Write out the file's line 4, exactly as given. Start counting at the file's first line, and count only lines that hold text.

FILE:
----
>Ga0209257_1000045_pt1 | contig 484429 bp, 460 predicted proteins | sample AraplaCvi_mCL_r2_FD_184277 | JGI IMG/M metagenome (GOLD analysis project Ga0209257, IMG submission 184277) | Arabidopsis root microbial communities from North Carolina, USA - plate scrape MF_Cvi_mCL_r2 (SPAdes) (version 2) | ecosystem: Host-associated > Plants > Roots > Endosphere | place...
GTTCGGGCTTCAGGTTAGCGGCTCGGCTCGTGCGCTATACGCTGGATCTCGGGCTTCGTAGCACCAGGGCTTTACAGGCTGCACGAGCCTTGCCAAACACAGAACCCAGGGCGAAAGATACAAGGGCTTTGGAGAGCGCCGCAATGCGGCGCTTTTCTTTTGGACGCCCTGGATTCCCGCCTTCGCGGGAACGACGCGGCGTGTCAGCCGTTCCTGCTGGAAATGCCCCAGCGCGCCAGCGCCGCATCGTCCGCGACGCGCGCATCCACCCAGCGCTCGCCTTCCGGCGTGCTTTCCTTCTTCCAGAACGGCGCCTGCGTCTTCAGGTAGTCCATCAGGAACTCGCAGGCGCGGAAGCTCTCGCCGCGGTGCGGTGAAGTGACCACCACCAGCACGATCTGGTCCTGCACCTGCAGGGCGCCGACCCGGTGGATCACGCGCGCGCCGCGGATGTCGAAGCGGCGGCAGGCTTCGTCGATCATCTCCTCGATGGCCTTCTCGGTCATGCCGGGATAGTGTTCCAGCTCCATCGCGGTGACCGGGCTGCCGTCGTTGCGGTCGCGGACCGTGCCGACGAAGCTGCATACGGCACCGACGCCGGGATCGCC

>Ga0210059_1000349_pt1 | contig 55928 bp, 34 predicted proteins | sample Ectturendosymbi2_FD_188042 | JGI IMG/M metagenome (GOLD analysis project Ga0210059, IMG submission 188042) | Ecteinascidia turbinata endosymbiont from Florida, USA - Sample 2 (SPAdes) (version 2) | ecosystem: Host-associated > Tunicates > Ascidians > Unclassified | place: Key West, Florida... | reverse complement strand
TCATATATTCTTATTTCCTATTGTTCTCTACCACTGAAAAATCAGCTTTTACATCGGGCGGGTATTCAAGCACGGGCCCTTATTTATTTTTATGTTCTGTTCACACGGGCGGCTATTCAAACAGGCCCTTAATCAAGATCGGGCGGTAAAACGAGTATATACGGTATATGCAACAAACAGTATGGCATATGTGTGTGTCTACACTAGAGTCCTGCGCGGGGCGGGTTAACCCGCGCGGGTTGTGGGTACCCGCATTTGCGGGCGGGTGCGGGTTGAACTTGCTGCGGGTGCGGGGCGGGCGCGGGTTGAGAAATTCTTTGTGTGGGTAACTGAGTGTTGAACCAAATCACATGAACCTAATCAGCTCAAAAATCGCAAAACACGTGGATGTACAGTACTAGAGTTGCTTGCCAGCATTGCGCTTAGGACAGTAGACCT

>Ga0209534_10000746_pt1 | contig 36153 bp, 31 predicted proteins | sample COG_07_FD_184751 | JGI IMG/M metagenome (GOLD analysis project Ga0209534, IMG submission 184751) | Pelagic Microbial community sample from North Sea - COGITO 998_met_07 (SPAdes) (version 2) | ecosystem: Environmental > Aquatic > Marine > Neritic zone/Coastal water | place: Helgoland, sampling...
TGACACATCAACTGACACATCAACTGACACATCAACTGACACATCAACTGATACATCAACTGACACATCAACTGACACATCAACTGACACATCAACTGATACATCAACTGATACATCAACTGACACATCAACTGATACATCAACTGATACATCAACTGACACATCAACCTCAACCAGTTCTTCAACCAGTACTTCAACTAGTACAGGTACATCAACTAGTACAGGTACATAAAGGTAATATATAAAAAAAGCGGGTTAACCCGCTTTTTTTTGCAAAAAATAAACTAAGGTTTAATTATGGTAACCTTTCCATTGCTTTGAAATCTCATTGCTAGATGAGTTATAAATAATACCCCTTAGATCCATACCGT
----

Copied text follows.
TCATATATTCTTATTTCCTATTGTTCTCTACCACTGAAAAATCAGCTTTTACATCGGGCGGGTATTCAAGCACGGGCCCTTATTTATTTTTATGTTCTGTTCACACGGGCGGCTATTCAAACAGGCCCTTAATCAAGATCGGGCGGTAAAACGAGTATATACGGTATATGCAACAAACAGTATGGCATATGTGTGTGTCTACACTAGAGTCCTGCGCGGGGCGGGTTAACCCGCGCGGGTTGTGGGTACCCGCATTTGCGGGCGGGTGCGGGTTGAACTTGCTGCGGGTGCGGGGCGGGCGCGGGTTGAGAAATTCTTTGTGTGGGTAACTGAGTGTTGAACCAAATCACATGAACCTAATCAGCTCAAAAATCGCAAAACACGTGGATGTACAGTACTAGAGTTGCTTGCCAGCATTGCGCTTAGGACAGTAGACCT